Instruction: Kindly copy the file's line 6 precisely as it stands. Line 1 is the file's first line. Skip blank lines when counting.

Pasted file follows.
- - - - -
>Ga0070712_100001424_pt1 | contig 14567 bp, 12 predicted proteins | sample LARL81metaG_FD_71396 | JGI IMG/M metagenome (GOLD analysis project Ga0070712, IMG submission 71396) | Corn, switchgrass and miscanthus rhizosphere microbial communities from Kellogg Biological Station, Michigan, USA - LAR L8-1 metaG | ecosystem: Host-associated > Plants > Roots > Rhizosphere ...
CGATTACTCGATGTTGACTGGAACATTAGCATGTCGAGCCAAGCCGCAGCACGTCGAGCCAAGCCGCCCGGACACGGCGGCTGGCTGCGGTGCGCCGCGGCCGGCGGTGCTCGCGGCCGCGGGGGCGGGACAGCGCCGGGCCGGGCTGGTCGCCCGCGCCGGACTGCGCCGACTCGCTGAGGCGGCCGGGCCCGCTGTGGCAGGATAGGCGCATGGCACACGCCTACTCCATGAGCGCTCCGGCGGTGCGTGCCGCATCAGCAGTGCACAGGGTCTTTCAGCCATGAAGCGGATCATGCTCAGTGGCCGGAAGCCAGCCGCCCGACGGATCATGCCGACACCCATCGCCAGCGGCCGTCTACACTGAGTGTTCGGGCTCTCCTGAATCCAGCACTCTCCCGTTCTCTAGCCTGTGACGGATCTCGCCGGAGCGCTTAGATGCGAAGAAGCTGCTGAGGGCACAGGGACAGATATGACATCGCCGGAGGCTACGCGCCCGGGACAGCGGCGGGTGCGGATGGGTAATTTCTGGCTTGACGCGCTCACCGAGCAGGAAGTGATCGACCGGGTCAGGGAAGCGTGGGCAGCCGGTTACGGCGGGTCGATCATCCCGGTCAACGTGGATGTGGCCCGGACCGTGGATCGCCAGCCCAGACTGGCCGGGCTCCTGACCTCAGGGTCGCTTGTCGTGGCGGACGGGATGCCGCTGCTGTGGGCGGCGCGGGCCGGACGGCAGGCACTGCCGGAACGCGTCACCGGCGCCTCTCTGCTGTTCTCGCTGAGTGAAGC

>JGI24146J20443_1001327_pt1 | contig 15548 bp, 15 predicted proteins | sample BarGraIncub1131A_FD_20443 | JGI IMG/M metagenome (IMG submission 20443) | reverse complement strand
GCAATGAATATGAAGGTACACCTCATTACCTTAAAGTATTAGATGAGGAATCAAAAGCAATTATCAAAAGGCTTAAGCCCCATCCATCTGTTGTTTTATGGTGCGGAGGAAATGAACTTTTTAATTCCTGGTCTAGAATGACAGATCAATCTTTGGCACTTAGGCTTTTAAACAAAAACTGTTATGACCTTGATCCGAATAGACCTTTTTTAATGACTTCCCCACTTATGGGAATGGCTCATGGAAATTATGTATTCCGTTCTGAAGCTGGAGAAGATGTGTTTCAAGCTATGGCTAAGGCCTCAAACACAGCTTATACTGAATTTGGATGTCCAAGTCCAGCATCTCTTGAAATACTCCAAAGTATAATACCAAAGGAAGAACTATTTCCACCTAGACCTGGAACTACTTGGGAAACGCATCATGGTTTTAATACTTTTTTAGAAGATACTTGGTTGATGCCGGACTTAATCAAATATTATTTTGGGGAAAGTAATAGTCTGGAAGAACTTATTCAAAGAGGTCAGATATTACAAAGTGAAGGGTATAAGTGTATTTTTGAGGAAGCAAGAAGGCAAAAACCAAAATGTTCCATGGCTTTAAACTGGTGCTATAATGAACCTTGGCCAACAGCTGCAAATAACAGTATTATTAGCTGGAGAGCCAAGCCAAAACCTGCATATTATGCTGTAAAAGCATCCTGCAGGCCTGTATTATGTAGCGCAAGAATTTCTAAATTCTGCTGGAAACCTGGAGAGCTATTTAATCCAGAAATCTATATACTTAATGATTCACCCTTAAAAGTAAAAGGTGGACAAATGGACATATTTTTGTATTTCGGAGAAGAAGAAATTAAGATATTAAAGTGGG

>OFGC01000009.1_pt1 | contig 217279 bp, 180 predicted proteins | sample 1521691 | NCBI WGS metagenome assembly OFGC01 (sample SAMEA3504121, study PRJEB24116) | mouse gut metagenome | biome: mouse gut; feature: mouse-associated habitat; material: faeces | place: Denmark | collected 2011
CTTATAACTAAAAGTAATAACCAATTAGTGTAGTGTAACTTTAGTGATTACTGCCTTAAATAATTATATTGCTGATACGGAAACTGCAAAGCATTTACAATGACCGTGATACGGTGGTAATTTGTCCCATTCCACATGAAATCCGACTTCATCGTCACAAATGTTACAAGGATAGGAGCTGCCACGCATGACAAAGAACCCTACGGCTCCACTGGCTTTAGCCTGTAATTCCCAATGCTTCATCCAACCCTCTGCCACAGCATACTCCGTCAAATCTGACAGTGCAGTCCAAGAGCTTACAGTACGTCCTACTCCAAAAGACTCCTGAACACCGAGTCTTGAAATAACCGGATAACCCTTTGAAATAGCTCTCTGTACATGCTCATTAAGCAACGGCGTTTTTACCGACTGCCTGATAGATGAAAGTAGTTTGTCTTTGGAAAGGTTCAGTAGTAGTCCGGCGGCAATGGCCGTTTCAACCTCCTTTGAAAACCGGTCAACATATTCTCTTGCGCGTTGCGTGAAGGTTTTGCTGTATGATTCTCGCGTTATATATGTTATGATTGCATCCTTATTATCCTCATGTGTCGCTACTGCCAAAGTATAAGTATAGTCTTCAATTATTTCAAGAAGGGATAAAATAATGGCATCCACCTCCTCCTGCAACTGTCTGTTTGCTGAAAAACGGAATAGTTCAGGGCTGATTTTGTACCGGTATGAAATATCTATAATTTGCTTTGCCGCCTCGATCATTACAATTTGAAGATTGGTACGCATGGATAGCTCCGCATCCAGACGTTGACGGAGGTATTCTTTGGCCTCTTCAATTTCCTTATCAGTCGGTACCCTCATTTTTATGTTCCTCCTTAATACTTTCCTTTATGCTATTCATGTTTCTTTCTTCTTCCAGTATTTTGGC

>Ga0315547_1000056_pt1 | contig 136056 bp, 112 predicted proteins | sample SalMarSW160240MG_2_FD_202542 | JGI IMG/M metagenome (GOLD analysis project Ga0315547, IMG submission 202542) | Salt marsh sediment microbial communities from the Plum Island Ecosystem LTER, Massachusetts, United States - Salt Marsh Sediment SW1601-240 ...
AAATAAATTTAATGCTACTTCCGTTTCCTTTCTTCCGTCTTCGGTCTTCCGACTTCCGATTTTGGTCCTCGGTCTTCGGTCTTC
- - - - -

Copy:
CTTATAACTAAAAGTAATAACCAATTAGTGTAGTGTAACTTTAGTGATTACTGCCTTAAATAATTATATTGCTGATACGGAAACTGCAAAGCATTTACAATGACCGTGATACGGTGGTAATTTGTCCCATTCCACATGAAATCCGACTTCATCGTCACAAATGTTACAAGGATAGGAGCTGCCACGCATGACAAAGAACCCTACGGCTCCACTGGCTTTAGCCTGTAATTCCCAATGCTTCATCCAACCCTCTGCCACAGCATACTCCGTCAAATCTGACAGTGCAGTCCAAGAGCTTACAGTACGTCCTACTCCAAAAGACTCCTGAACACCGAGTCTTGAAATAACCGGATAACCCTTTGAAATAGCTCTCTGTACATGCTCATTAAGCAACGGCGTTTTTACCGACTGCCTGATAGATGAAAGTAGTTTGTCTTTGGAAAGGTTCAGTAGTAGTCCGGCGGCAATGGCCGTTTCAACCTCCTTTGAAAACCGGTCAACATATTCTCTTGCGCGTTGCGTGAAGGTTTTGCTGTATGATTCTCGCGTTATATATGTTATGATTGCATCCTTATTATCCTCATGTGTCGCTACTGCCAAAGTATAAGTATAGTCTTCAATTATTTCAAGAAGGGATAAAATAATGGCATCCACCTCCTCCTGCAACTGTCTGTTTGCTGAAAAACGGAATAGTTCAGGGCTGATTTTGTACCGGTATGAAATATCTATAATTTGCTTTGCCGCCTCGATCATTACAATTTGAAGATTGGTACGCATGGATAGCTCCGCATCCAGACGTTGACGGAGGTATTCTTTGGCCTCTTCAATTTCCTTATCAGTCGGTACCCTCATTTTTATGTTCCTCCTTAATACTTTCCTTTATGCTATTCATGTTTCTTTCTTCTTCCAGTATTTTGGC